We all know that testing is a great tool to use when deciding between images, content and layout, but have you ever considered it to make business decisions? Recently, a client came to me with a predicament: UPS is raising their shipping costs by 5%. My client wanted to know if it would be best to swallow these costs or pass these charges onto their customers. Obviously, they didn’t want to jeopardize their customers; however, incurring greater shipping costs was something they weren’t crazy about either. Fortunately, our groundbreaking OnTarget strategies can address problems such as this. So, how do we do it? Test it, of course!
I worked with them to create the following research question for the test:
With UPS increasing our rates, we will encounter a 5% loss if we swallow this cost. However, before making a decision, we want to test what our potential loss may be if we pass this loss onto the customer. If the potential loss is higher than the cost of swallowing this 5%, it would be wise for us to either take the 5% loss or seek out other shipping options.
Whenever you want to create a test, first think about why you want to test it. This is true for design tests, copywriting tests, content tests, headline tests, image tests, and business strategy test such as the one we are illustrating here. In short: any test begins with a question. You should be able to formulate a hypothesis or at least a research question. If you can’t get this far, then it’s probably not the best test to run.
It’s impossible to draw conclusions from data you can’t trust. This means you not only need to know what each discrete piece of data you are collecting represents, but also be able to ensure that each piece of data is clean. Diligent collection and tracking of data is an essential component of any test. This is when being anal is a plus. Any other tests being conducted on the site should be paused while this test is running. You also want to make sure you have solid, consistent data collected prior to running the test so you can look at not only your winning variation but also compare to past data to ensure you’re making the right choice.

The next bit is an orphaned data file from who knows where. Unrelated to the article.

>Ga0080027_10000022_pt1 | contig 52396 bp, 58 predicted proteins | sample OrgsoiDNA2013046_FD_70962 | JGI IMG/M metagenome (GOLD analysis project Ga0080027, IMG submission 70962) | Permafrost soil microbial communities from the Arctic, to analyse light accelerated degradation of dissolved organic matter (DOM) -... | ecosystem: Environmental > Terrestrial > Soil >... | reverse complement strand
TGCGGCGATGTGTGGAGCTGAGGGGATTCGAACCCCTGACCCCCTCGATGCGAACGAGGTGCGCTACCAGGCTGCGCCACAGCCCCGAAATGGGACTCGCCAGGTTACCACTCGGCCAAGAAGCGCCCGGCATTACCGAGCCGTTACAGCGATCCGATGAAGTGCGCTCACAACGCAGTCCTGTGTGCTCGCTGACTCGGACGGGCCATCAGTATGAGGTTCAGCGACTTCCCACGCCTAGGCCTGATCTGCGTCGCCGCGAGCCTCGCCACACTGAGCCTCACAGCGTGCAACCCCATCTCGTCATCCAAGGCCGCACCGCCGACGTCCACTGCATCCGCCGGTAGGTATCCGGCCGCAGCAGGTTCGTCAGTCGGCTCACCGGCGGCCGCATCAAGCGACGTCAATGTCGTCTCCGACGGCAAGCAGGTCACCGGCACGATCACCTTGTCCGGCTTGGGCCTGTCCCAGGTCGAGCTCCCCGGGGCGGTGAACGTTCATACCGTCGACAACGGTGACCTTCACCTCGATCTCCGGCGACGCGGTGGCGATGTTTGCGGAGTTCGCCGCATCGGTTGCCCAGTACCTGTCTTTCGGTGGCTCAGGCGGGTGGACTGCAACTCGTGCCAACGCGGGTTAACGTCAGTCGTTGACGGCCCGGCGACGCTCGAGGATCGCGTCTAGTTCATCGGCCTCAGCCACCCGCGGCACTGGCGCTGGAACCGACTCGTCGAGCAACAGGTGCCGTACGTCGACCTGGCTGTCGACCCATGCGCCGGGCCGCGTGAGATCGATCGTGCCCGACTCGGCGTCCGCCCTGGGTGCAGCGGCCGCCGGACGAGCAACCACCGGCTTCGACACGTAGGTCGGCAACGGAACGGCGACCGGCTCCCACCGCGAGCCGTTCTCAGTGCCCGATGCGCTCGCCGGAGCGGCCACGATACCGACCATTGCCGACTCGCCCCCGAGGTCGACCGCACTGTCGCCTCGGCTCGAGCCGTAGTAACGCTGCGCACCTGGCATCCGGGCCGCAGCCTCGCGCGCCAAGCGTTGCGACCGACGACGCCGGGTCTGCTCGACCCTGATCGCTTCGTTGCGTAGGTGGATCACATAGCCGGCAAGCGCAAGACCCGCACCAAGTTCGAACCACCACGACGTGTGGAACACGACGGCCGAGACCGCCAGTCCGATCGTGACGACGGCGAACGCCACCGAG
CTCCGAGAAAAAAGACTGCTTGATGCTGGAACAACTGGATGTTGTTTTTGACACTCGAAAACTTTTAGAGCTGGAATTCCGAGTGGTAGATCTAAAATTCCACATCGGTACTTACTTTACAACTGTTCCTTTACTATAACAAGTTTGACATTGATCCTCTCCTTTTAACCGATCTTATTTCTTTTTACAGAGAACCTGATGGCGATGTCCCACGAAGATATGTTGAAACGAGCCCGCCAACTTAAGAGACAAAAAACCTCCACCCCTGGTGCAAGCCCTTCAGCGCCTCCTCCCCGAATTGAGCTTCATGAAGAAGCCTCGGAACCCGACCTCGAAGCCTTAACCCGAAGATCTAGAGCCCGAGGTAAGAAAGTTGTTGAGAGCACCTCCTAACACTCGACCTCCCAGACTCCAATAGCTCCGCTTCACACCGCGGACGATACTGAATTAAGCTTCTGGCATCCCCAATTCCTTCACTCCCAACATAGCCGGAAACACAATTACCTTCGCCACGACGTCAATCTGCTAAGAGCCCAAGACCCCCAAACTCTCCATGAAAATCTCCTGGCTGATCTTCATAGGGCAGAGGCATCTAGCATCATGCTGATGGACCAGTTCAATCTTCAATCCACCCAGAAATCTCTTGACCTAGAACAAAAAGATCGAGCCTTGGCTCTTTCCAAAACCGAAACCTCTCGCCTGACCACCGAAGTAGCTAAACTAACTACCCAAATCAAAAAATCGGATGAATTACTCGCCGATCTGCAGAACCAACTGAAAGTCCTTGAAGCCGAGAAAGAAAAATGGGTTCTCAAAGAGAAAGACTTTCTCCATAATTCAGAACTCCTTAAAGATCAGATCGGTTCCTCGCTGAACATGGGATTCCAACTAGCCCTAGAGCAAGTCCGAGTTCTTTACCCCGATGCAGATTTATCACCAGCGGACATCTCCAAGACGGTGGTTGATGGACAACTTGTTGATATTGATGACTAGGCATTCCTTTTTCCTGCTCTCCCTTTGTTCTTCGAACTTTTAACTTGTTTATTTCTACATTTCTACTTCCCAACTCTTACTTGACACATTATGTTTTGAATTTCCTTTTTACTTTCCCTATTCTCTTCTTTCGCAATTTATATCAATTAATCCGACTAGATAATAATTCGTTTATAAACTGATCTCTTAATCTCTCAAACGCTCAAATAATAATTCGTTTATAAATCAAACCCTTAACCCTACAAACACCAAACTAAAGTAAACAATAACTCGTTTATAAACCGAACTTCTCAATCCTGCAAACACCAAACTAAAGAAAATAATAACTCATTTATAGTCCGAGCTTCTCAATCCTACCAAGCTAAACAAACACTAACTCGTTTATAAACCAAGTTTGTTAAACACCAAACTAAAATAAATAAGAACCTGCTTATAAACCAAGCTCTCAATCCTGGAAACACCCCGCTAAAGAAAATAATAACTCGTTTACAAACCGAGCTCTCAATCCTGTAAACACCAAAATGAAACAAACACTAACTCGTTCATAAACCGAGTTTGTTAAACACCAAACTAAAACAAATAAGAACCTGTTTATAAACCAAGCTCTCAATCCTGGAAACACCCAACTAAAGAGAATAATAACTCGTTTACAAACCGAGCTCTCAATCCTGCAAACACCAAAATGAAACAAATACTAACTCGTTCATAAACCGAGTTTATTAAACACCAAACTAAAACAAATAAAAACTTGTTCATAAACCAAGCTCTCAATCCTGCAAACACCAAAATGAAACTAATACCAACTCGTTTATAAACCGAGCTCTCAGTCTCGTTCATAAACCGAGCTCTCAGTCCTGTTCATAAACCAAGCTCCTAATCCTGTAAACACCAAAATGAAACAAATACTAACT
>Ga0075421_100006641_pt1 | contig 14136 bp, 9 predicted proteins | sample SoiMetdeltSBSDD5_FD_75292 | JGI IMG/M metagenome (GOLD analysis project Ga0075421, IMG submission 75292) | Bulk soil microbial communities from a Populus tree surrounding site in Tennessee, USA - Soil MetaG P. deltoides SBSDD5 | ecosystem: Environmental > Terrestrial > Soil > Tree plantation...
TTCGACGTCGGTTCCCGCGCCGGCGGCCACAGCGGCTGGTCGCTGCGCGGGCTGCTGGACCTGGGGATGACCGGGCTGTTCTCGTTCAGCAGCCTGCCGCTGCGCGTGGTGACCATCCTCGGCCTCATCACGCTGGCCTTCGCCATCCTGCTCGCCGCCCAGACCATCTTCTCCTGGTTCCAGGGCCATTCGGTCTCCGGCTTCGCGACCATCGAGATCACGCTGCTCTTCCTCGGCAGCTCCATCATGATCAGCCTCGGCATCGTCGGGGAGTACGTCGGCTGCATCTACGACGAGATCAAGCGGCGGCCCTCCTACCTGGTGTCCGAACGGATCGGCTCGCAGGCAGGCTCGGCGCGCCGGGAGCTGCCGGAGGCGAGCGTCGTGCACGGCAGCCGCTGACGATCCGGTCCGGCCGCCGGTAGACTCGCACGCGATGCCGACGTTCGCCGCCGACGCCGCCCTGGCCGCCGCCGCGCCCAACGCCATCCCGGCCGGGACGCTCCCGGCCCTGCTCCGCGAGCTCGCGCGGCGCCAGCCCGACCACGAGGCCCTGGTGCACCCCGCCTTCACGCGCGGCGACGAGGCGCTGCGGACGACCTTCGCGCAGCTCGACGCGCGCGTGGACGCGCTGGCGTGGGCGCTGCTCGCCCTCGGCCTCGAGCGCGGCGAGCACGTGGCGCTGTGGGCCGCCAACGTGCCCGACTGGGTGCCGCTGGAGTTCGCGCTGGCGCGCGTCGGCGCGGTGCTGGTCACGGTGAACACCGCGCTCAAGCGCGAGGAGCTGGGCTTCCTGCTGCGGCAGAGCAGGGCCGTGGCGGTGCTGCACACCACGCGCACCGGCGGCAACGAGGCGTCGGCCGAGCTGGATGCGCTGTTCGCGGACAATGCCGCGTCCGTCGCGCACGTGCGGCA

It also wouldn’t be wise to run this particular test during a time where you’re experiencing a large influx of late stage traffic. This means that holiday seasons, or times when there’s an annual sale would not be the right time to test. Yes, I remember my recent post about why the holidays are the perfect time to test, but there are caveats to that, and this is one of them. Holidays and sale times push visitors toward the late stage of buying more quickly, a moment when they may be more heavily influenced by price, so tests that influence pricing should be put on hold for another time. Be sure to give the key issues involved in your test, and how other business factors could skew or be skewed by those issues, some critical thought before you decide when to run a test. Each test is unique, and comes with its own constraints that need to be considered and worked into the testing solution. It’s part of ensuring clean data.
Testing is a valuable tool that can be used in a variety of situations, so don’t forget it when you’re making higher level business decisions bigger than what color button works best (but test that too)! We’d love to hear how you used testing to inform your business strategy, so share your business strategy testing story now.